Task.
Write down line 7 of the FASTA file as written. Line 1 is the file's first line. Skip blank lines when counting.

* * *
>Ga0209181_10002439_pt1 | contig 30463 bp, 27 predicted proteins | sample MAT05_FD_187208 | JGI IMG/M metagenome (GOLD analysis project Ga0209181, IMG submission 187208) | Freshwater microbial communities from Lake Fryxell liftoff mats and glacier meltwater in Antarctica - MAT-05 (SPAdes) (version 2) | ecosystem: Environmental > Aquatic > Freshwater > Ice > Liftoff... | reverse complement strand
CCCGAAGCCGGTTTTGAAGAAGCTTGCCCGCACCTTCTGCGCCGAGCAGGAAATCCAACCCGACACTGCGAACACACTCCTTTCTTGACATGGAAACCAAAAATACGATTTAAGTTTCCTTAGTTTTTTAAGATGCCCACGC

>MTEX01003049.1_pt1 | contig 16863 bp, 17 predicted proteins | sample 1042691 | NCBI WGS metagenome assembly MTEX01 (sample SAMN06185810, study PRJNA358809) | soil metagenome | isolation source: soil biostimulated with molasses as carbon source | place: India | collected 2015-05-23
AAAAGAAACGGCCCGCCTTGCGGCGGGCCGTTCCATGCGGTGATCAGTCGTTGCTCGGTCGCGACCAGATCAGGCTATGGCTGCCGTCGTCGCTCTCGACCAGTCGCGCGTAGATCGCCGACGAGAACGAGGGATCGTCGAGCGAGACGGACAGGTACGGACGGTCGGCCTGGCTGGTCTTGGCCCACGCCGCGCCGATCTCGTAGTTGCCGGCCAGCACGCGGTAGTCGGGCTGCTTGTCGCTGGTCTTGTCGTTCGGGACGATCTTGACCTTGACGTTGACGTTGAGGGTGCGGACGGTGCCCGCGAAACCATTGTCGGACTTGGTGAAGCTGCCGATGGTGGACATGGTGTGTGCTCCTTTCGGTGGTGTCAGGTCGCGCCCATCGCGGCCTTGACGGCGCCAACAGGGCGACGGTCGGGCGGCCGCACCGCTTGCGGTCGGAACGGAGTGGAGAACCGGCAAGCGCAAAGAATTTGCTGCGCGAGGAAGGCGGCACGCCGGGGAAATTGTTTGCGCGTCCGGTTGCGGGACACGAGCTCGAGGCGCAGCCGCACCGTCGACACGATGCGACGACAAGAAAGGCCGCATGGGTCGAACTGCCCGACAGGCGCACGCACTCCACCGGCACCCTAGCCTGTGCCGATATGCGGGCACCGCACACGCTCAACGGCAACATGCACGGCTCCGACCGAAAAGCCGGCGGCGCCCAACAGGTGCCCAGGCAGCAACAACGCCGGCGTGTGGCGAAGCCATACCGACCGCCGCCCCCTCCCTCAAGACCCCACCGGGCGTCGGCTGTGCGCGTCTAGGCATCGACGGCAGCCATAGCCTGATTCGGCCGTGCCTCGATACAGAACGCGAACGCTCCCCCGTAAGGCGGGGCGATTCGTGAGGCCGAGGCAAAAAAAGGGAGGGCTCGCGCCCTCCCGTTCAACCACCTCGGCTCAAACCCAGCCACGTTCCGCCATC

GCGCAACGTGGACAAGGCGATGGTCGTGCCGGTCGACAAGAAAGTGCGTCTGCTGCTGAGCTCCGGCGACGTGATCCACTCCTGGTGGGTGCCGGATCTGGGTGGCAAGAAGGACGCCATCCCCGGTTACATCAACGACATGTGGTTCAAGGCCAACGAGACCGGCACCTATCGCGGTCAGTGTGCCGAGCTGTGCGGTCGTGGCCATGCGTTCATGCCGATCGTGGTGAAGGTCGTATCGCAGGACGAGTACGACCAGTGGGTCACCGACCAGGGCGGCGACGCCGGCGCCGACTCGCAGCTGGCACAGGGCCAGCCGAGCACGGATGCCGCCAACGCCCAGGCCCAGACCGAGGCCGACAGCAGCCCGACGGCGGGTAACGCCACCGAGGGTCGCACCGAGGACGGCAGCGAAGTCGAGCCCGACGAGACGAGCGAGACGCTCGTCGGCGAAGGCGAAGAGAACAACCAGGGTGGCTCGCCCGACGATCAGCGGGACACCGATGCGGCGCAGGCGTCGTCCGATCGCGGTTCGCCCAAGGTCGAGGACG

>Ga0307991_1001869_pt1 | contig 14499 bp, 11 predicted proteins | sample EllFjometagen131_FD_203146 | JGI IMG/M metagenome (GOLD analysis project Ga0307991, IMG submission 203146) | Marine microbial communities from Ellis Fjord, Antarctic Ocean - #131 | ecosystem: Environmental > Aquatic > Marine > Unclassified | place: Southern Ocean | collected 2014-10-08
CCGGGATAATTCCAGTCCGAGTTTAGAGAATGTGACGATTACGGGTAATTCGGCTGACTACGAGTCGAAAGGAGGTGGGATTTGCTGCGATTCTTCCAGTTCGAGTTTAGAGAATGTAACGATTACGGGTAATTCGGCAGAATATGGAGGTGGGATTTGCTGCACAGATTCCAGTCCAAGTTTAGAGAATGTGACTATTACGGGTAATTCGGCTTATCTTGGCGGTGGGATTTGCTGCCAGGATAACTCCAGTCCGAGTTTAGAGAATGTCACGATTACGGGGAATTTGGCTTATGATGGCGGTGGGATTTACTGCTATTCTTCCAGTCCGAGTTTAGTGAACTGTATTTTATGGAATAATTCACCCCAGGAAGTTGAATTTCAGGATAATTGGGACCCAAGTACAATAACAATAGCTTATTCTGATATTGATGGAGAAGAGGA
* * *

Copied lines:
CCGGGATAATTCCAGTCCGAGTTTAGAGAATGTGACGATTACGGGTAATTCGGCTGACTACGAGTCGAAAGGAGGTGGGATTTGCTGCGATTCTTCCAGTTCGAGTTTAGAGAATGTAACGATTACGGGTAATTCGGCAGAATATGGAGGTGGGATTTGCTGCACAGATTCCAGTCCAAGTTTAGAGAATGTGACTATTACGGGTAATTCGGCTTATCTTGGCGGTGGGATTTGCTGCCAGGATAACTCCAGTCCGAGTTTAGAGAATGTCACGATTACGGGGAATTTGGCTTATGATGGCGGTGGGATTTACTGCTATTCTTCCAGTCCGAGTTTAGTGAACTGTATTTTATGGAATAATTCACCCCAGGAAGTTGAATTTCAGGATAATTGGGACCCAAGTACAATAACAATAGCTTATTCTGATATTGATGGAGAAGAGGA